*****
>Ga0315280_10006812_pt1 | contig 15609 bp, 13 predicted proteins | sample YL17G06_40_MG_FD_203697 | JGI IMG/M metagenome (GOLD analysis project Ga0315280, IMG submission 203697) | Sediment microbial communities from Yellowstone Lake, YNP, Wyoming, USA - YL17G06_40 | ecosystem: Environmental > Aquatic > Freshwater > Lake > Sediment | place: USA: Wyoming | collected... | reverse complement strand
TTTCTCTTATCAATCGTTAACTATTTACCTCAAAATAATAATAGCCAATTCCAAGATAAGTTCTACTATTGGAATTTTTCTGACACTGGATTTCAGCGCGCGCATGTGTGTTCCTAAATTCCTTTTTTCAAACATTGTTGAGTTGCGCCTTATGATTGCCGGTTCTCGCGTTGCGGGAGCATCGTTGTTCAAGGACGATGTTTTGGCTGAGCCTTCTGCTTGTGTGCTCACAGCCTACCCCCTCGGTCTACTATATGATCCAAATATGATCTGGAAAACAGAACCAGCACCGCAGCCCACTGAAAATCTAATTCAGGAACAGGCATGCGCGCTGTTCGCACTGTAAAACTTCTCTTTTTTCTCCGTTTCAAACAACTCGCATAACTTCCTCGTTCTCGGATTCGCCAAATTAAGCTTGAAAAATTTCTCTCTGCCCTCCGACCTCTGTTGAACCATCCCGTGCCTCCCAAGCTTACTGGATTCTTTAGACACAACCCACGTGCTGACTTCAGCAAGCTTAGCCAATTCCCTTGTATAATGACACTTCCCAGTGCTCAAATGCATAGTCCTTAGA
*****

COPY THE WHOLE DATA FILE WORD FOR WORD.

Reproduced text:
>Ga0315280_10006812_pt1 | contig 15609 bp, 13 predicted proteins | sample YL17G06_40_MG_FD_203697 | JGI IMG/M metagenome (GOLD analysis project Ga0315280, IMG submission 203697) | Sediment microbial communities from Yellowstone Lake, YNP, Wyoming, USA - YL17G06_40 | ecosystem: Environmental > Aquatic > Freshwater > Lake > Sediment | place: USA: Wyoming | collected... | reverse complement strand
TTTCTCTTATCAATCGTTAACTATTTACCTCAAAATAATAATAGCCAATTCCAAGATAAGTTCTACTATTGGAATTTTTCTGACACTGGATTTCAGCGCGCGCATGTGTGTTCCTAAATTCCTTTTTTCAAACATTGTTGAGTTGCGCCTTATGATTGCCGGTTCTCGCGTTGCGGGAGCATCGTTGTTCAAGGACGATGTTTTGGCTGAGCCTTCTGCTTGTGTGCTCACAGCCTACCCCCTCGGTCTACTATATGATCCAAATATGATCTGGAAAACAGAACCAGCACCGCAGCCCACTGAAAATCTAATTCAGGAACAGGCATGCGCGCTGTTCGCACTGTAAAACTTCTCTTTTTTCTCCGTTTCAAACAACTCGCATAACTTCCTCGTTCTCGGATTCGCCAAATTAAGCTTGAAAAATTTCTCTCTGCCCTCCGACCTCTGTTGAACCATCCCGTGCCTCCCAAGCTTACTGGATTCTTTAGACACAACCCACGTGCTGACTTCAGCAAGCTTAGCCAATTCCCTTGTATAATGACACTTCCCAGTGCTCAAATGCATAGTCCTTAGA